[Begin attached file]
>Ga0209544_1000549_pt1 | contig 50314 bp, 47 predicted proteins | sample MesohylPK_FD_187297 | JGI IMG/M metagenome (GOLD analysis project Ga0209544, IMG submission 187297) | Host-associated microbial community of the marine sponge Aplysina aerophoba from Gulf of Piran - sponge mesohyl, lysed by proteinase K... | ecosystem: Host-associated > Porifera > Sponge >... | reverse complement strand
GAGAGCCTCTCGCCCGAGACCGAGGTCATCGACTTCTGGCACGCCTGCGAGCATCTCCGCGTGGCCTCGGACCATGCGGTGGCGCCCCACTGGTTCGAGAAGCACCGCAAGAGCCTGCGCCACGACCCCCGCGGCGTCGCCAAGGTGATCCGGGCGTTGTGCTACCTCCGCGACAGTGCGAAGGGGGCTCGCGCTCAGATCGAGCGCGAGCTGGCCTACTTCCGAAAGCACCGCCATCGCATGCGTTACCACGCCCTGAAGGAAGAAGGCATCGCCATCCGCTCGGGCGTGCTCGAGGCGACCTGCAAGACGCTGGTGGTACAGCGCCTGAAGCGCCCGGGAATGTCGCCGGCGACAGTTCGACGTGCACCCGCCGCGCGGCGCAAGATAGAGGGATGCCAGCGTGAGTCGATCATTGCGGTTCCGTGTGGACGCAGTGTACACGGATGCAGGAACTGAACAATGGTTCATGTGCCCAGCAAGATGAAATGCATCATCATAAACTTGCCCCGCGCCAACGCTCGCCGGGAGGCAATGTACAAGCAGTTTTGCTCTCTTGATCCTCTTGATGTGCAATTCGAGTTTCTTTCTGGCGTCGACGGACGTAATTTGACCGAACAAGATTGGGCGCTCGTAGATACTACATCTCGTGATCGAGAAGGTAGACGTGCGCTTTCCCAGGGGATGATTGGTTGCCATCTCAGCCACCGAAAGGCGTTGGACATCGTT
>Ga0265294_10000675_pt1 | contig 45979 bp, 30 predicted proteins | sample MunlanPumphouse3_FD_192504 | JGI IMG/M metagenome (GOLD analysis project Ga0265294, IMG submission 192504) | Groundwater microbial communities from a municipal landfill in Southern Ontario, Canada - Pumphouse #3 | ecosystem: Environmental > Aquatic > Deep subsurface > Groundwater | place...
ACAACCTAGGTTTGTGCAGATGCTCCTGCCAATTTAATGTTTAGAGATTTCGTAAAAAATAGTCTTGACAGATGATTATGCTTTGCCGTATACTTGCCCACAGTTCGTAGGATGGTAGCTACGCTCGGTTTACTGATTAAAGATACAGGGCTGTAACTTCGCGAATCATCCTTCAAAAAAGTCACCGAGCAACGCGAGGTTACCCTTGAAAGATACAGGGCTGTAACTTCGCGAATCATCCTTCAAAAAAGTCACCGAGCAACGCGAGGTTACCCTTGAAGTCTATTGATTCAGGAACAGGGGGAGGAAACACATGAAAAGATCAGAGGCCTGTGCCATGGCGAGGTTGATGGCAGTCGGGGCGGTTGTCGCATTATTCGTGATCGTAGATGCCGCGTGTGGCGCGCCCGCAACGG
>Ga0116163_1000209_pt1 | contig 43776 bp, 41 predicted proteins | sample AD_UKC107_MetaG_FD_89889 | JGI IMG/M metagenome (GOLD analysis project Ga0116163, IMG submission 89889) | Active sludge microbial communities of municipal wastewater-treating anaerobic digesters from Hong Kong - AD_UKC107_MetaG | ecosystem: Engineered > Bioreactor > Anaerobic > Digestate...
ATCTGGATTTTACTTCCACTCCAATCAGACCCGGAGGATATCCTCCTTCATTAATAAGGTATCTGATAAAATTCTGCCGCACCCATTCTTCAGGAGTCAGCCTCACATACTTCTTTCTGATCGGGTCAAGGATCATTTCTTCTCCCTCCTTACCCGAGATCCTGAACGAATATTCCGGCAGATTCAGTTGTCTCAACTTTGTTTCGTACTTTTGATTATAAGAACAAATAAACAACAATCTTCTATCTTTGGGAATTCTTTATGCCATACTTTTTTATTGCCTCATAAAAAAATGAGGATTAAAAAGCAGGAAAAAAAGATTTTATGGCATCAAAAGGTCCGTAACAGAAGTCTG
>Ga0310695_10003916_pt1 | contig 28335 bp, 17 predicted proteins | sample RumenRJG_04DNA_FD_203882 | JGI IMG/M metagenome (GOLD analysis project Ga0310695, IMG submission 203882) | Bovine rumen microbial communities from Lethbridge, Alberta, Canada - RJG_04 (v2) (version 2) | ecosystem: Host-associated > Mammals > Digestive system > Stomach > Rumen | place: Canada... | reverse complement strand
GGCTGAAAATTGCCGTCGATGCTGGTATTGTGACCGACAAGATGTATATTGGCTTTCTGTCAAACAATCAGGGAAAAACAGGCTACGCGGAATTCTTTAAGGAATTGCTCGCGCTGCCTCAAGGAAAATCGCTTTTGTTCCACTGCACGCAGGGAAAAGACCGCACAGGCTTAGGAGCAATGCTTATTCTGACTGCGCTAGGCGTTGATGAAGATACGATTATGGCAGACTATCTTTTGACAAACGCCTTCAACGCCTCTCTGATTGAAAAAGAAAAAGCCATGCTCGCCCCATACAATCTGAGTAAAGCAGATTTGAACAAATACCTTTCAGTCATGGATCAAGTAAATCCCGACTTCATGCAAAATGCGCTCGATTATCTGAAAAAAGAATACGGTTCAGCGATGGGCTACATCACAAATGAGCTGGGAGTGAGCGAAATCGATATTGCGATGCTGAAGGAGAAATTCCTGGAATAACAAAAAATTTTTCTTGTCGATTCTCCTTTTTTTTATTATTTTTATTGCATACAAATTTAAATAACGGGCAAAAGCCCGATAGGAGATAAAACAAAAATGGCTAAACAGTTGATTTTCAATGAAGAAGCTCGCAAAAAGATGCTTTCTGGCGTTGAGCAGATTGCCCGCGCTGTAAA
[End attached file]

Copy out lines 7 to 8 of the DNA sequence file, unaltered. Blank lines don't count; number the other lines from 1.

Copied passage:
>Ga0310695_10003916_pt1 | contig 28335 bp, 17 predicted proteins | sample RumenRJG_04DNA_FD_203882 | JGI IMG/M metagenome (GOLD analysis project Ga0310695, IMG submission 203882) | Bovine rumen microbial communities from Lethbridge, Alberta, Canada - RJG_04 (v2) (version 2) | ecosystem: Host-associated > Mammals > Digestive system > Stomach > Rumen | place: Canada... | reverse complement strand
GGCTGAAAATTGCCGTCGATGCTGGTATTGTGACCGACAAGATGTATATTGGCTTTCTGTCAAACAATCAGGGAAAAACAGGCTACGCGGAATTCTTTAAGGAATTGCTCGCGCTGCCTCAAGGAAAATCGCTTTTGTTCCACTGCACGCAGGGAAAAGACCGCACAGGCTTAGGAGCAATGCTTATTCTGACTGCGCTAGGCGTTGATGAAGATACGATTATGGCAGACTATCTTTTGACAAACGCCTTCAACGCCTCTCTGATTGAAAAAGAAAAAGCCATGCTCGCCCCATACAATCTGAGTAAAGCAGATTTGAACAAATACCTTTCAGTCATGGATCAAGTAAATCCCGACTTCATGCAAAATGCGCTCGATTATCTGAAAAAAGAATACGGTTCAGCGATGGGCTACATCACAAATGAGCTGGGAGTGAGCGAAATCGATATTGCGATGCTGAAGGAGAAATTCCTGGAATAACAAAAAATTTTTCTTGTCGATTCTCCTTTTTTTTATTATTTTTATTGCATACAAATTTAAATAACGGGCAAAAGCCCGATAGGAGATAAAACAAAAATGGCTAAACAGTTGATTTTCAATGAAGAAGCTCGCAAAAAGATGCTTTCTGGCGTTGAGCAGATTGCCCGCGCTGTAAA